Tuesday, April 29, 2014

Raja Ravi Varma

The demi-god vulture Jatayu is struck down by the demon Ravana, as Jatayu attempted to intercede in the demon's kidnapping of Sita.

Today's birthday guy is an artist I never heard of but the style is very familiar - an Indian version of late Victorian painting, skillful, realistic but a bit too sentimental (IMHO). I remember seeing these prints in all the Indian stores in San Francisco. Obviously prints of Indian Gods and Goddesses are very popular.

Raja Ravi Varma was an Indian painter from the princely state of Travancore who achieved recognition for his depiction of scenes from the epics of the Mahabharata and Ramayana. He came from an artistic family; his father was a scholar and his mother a poet. He studied art with both Indian and European (Dutch) artists.

 "Galaxy of Musicians", Indian women dressed in regional attire playing a variety of musical instruments popular in different parts of the country.

His paintings are considered to be among the best examples of the fusion of Indian traditions with the techniques of European academic art. Varma is most remembered for his paintings of beautiful sari-clad women, who were portrayed as shapely and graceful.

Shakuntala, a character in the epic Mahabharata

In 1892, the Maharaja of Baroda commissioned him to create a series of mythological paintings that were Indian in their essence. At the end of it, Varma created what we know today as the traditional Indian woman who is curvy and buxom,” said Deepanjana Pal, the author of “The Painter: A Life of Ravi Varma.” “The images were a composite created out of what he saw during his travels – the skin color was from north India, the way the sari was draped was Maharashtrian and the jewelry was usually from south India.”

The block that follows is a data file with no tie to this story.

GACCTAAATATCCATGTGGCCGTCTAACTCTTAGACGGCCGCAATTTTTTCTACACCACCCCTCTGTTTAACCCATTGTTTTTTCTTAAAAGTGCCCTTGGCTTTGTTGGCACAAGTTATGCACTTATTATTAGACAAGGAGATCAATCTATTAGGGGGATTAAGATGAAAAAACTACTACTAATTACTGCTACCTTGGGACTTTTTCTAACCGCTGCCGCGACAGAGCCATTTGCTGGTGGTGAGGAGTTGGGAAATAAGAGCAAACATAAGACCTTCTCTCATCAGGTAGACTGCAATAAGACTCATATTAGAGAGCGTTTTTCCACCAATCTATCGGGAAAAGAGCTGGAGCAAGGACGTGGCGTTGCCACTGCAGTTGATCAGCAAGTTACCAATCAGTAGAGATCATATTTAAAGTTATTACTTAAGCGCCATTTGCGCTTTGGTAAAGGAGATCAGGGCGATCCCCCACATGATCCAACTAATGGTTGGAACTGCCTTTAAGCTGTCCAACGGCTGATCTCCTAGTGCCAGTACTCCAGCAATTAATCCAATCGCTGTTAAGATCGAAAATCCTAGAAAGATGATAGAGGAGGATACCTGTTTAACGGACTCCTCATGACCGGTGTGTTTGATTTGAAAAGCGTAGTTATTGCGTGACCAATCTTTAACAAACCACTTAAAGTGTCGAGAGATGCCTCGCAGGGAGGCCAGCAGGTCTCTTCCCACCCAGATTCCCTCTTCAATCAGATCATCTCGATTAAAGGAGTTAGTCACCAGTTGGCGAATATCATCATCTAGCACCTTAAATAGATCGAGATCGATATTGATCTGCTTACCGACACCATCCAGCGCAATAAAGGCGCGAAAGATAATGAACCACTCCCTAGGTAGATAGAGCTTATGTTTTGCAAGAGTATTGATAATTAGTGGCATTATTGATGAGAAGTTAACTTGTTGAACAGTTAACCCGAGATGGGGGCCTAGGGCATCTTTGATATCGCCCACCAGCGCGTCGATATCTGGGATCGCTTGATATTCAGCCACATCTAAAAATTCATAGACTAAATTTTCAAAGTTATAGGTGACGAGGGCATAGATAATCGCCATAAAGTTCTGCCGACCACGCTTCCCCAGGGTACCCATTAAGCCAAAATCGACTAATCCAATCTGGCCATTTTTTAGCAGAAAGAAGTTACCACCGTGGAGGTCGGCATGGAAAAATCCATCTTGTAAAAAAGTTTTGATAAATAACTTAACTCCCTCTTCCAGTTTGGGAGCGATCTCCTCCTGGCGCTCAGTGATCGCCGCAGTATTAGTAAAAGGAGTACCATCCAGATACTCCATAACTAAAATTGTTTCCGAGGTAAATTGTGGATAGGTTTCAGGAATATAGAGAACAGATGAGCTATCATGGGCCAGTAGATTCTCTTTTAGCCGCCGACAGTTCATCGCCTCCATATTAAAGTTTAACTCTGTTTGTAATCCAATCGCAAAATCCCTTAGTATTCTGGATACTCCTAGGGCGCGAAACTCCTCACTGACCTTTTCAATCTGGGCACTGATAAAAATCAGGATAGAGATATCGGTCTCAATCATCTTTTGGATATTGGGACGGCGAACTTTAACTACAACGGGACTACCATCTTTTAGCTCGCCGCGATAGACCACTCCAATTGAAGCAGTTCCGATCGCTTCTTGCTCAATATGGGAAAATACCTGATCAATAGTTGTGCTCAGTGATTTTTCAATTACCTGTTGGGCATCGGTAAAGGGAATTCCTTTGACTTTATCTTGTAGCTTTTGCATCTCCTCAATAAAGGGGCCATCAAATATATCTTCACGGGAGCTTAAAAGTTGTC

Unfortunately, he overextended himself by setting up a printing press and went into debt. Toward the end of his life, he sold it off to Fritz Schleicher, a German lithographer, who turned around its fortunes by using these mythical figures on advertisements, flyers and ultimately calendars. The works, in this popularized and homogenized form, quickly inundated the market and are still popular today. These forms - of shapely women and men with six-pack abs -  erased the previous, more complex and diverse imagery.

“I would even go to the extent of saying it is the Westernization of the heroes,” the Indian cultural critic cultural critic Ashis Nandy said, “so much so that it is very difficult to imagine anybody but a north Indian playing Rama now if there’s a new version of the ‘Ramayana.’ I cannot imagine a Manipuri dancer playing Rama. That kind of diversity is totally gone.” (NY Times, June 2013).

Raja Ravi Varma died in 1906 at the age of 58.


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